knowledge & insights

Oracle Litigation Update: River Supply Inc. v. Oracle

Beeman & Muchmore, LLP is not involved in the River Supply, Inc. v. Oracle Corporation, et al. matter in any capacity. All information contained herein has been taken from the public record.

As America’s most famous inventor, Thomas A. Edison knew his way around a laboratory and the patent office. Edison was also intimately familiar with the courtroom, attempting to control the market by filing numerous lawsuits against alleged infringers of his patents. Yet, despite the fact that his many successes as an aggressive patent-holder in litigation are as much a part of his legend as his famous workshops, Edison had the following to say about litigation:

“A lawsuit is the suicide of time.”

We could not have said it any better ourselves. Our decades in the litigation trenches fighting on behalf of our clients, including taking over 30 cases to jury verdict, have given us a clear eye and hard-earned perspective on the relative merits and perils of launching a lawsuit. And, as experienced courtroom lawyers, we know firsthand that the thrill of victory is inevitably burdened with a heavy price. Too often the expenditure of precious time, money and resources results in a Pyrrhic victory for the aggrieved party initiating the lawsuit.

Out of our collective litigation experiences, we formed a law firm, Beeman & Muchmore, LLP, centered on four founding principles that we believed to be lacking in the legal market:

  • an unwavering and undistracted commitment to our clients;
  • a dedication on behalf of our clients to the micro specialty of software licensing in the ERP industry;
  • a willingness to partner with our clients on creative fee arrangements; and
  • litigation avoidance.

In many respects, litigation avoidance is a cornerstone of our practice. While we have litigated against Oracle – we were the team that filed the iconic Mars v. Oracle lawsuit – we profoundly understand that navigating the treacherous waters of ERP contracts and installations means keeping our clients out of the distracting business of litigation and in the business of their own business. When companies come to us for counseling on ERP issues with Oracle (or any software vendor), our mission is favorably extricating them from the dispute, not carrying a flag up a hill in the name of a greater cause.

River Supply, Inc. v. Oracle America et al. (N.D. Cal. Case No: 3:23-cv-02981)

We have written and spoken extensively over the years about Oracle’s predatory licensing practices. And, as part of our status as thought leaders and in order to better serve our clients, we diligently monitor litigation filed by and against Oracle. We closely watched Oracle’s pair of lawsuits against its licensees in the summer of 2021 in order to educate our clients on the precipitating events. We also stayed abreast of Google v. Oracle for the potential impact on Java licensees as well as the Oracle Securities Litigation and the Oracle Data Privacy Litigation for valuable insight into Oracle’s practices and as cautionary tales to our clients.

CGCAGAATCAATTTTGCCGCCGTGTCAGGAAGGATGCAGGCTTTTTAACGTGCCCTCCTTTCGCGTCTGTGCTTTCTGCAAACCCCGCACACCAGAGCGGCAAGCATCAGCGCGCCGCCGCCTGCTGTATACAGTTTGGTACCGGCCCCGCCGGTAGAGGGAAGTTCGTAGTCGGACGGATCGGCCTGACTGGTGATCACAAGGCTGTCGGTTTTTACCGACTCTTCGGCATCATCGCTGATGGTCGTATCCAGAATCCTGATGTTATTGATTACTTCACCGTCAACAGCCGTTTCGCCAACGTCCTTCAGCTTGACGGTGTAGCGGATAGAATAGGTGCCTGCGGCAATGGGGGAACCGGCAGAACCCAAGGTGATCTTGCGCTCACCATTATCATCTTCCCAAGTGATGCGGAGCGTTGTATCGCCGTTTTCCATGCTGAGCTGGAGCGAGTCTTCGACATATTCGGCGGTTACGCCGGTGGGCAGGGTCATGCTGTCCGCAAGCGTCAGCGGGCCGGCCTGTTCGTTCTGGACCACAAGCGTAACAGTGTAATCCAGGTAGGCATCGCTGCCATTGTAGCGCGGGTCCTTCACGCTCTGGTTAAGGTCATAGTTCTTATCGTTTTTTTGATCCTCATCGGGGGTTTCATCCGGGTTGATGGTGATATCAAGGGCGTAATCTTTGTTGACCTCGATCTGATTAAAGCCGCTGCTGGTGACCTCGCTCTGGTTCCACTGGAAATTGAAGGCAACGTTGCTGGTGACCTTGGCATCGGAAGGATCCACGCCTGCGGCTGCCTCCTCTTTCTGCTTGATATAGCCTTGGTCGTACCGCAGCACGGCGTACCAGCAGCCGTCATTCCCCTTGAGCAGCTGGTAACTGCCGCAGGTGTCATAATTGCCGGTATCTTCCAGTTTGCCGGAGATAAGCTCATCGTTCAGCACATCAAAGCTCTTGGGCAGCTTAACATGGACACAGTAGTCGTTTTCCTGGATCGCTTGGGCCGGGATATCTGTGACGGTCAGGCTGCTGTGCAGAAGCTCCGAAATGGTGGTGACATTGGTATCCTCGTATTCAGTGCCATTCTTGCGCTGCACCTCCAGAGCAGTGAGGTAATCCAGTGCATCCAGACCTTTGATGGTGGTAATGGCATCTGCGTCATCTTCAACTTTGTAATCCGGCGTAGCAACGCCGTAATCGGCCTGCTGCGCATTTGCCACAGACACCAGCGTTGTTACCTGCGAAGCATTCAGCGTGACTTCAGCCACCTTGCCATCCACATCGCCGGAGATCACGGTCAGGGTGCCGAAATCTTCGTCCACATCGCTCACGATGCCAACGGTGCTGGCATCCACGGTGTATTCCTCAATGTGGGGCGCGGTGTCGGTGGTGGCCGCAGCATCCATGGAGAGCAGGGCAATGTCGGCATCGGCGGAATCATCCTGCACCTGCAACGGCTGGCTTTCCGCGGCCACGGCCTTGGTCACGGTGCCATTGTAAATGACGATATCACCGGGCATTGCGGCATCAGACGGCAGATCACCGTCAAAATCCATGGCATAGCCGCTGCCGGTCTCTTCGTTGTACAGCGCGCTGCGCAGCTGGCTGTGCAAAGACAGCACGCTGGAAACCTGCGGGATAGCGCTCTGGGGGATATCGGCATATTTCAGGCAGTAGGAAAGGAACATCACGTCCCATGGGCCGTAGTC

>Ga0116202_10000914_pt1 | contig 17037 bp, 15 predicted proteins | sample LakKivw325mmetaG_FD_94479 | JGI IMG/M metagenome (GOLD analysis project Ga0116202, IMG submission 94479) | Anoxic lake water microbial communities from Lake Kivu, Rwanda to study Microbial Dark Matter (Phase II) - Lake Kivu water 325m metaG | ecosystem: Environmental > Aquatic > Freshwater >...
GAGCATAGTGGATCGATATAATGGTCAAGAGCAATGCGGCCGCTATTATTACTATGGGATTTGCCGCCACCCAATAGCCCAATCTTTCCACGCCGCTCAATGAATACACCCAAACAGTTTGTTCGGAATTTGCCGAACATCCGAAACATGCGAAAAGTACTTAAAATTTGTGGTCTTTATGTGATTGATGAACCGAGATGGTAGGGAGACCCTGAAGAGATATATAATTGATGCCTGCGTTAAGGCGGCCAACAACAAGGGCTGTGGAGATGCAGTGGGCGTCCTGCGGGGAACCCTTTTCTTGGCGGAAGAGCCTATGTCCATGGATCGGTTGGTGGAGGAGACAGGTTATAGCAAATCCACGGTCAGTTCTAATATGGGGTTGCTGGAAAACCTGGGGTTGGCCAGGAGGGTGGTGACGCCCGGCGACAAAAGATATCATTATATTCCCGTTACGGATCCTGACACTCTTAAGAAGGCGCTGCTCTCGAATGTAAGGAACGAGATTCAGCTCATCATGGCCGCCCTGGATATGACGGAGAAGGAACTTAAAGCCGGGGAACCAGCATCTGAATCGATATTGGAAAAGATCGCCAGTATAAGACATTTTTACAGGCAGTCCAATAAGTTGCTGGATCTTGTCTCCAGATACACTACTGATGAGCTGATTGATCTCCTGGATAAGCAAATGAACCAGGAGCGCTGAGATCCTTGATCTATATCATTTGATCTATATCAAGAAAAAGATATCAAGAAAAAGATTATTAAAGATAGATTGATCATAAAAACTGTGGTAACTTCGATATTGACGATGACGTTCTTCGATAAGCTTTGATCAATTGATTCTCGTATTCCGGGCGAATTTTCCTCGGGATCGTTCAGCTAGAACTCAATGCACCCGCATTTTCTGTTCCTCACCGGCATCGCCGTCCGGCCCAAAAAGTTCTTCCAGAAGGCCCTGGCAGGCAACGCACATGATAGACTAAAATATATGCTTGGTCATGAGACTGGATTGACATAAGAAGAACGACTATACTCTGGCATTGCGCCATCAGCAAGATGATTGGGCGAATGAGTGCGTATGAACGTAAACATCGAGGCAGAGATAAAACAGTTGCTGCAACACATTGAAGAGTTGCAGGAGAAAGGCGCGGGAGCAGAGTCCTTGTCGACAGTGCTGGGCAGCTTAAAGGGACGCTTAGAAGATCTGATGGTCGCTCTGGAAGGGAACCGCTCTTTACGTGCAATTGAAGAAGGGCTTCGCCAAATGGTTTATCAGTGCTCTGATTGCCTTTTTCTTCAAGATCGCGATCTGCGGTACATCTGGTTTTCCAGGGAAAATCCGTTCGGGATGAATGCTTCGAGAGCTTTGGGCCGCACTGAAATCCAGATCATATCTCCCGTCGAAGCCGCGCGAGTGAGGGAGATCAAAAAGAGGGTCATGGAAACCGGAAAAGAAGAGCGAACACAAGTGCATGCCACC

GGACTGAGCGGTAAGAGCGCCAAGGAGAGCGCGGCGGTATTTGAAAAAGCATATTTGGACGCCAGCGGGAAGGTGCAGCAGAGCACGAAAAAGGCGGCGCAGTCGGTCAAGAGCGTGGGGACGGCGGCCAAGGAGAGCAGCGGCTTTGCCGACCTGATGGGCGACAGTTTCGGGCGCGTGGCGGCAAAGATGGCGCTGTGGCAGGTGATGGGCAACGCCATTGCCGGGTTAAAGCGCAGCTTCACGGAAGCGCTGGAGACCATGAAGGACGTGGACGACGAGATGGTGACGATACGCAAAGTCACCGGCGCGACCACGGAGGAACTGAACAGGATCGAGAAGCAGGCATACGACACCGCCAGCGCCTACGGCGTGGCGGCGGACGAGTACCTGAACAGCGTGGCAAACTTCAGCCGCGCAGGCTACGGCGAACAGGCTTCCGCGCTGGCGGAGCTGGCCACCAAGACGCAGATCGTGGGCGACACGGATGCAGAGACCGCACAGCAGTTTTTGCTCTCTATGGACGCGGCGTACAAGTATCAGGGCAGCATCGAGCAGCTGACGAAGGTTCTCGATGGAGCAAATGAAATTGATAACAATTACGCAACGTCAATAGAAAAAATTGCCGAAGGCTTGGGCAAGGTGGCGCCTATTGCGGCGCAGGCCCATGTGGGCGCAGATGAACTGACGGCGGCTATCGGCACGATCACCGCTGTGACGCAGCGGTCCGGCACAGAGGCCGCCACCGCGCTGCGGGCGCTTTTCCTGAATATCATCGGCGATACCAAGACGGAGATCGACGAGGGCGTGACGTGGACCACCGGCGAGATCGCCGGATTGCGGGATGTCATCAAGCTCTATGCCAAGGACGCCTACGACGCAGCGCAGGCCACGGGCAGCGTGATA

For all of its dubious practices that we encounter on a daily basis, it is important to note that Oracle has demonstrated itself to be a savvy litigant that, when it so desires, employs fierce, scorched-earth tactics (See Oracle v. Rimini Street). Bearing this in mind, a recently filed complaint against Oracle by River Supply, Inc. begs a very serious question: To what end?

“Massive fraudulent scheme” for the main course with a side of “criminal intent”?

At the core of the complaint, River Supply alleges it paid almost $170,000.00 for an Oracle/NetSuite installation gone bad.  [First Amended Complaint (FAC), Dkt. 4, ¶3.) Without any personal knowledge of the veracity of River Supply’s specific allegations, we corroborate from our own experiences that such occurrences are unfortunately common and can confirm on behalf of our own clients that failing ERP installations are both maddening on an emotional level and nothing short of treacherous for our clients’ businesses. But this sole failed installation for River Supply appears to serve as a mere triggering event for a complaint full of breathtaking allegations that Oracle is systemically guilty of fraud, unfair business practices, and even criminal intent in the marketing and sale of ERP systems. [FAC, ¶146.]

Indeed, the complaint reads as nothing short of a declaration of war by a small Pennsylvania building materials supplier against the technology behemoth Oracle:

“ … Oracle and NetSuite are involved in a massive fraudulent scheme across ERP product lines to lie to prospective customers about the capabilities of their software and their professional services teams, to low ball bids for ERP projects in order to win the contract, and after contract award to deploy ‘escalation teams’ to concoct excuses to obtain further fees through change order customizations and to further delay delivery of the ERP solution, all the while continuing to be paid under the terms of their one-sided contracts. Because the scheme is so ubiquitous and widespread, it likely emanates from and has the approval of, the highest echelons of Oracle’s management in California, Texas and elsewhere.” [FAC, ¶87.]

In support of the heavy allegation of a “massive fraudulent scheme”, the complaint relies on “the facts asserted in other court cases filed against Oracle arising out of failed Oracle ERP implementations.” [Complaint, ¶ 82.] More precisely, in lieu of actual allegations based on personal knowledge, the River Supply complaint invokes four separate lawsuits filed against Oracle, piggybacking on the allegations therein. [FAC, ¶¶83-86.]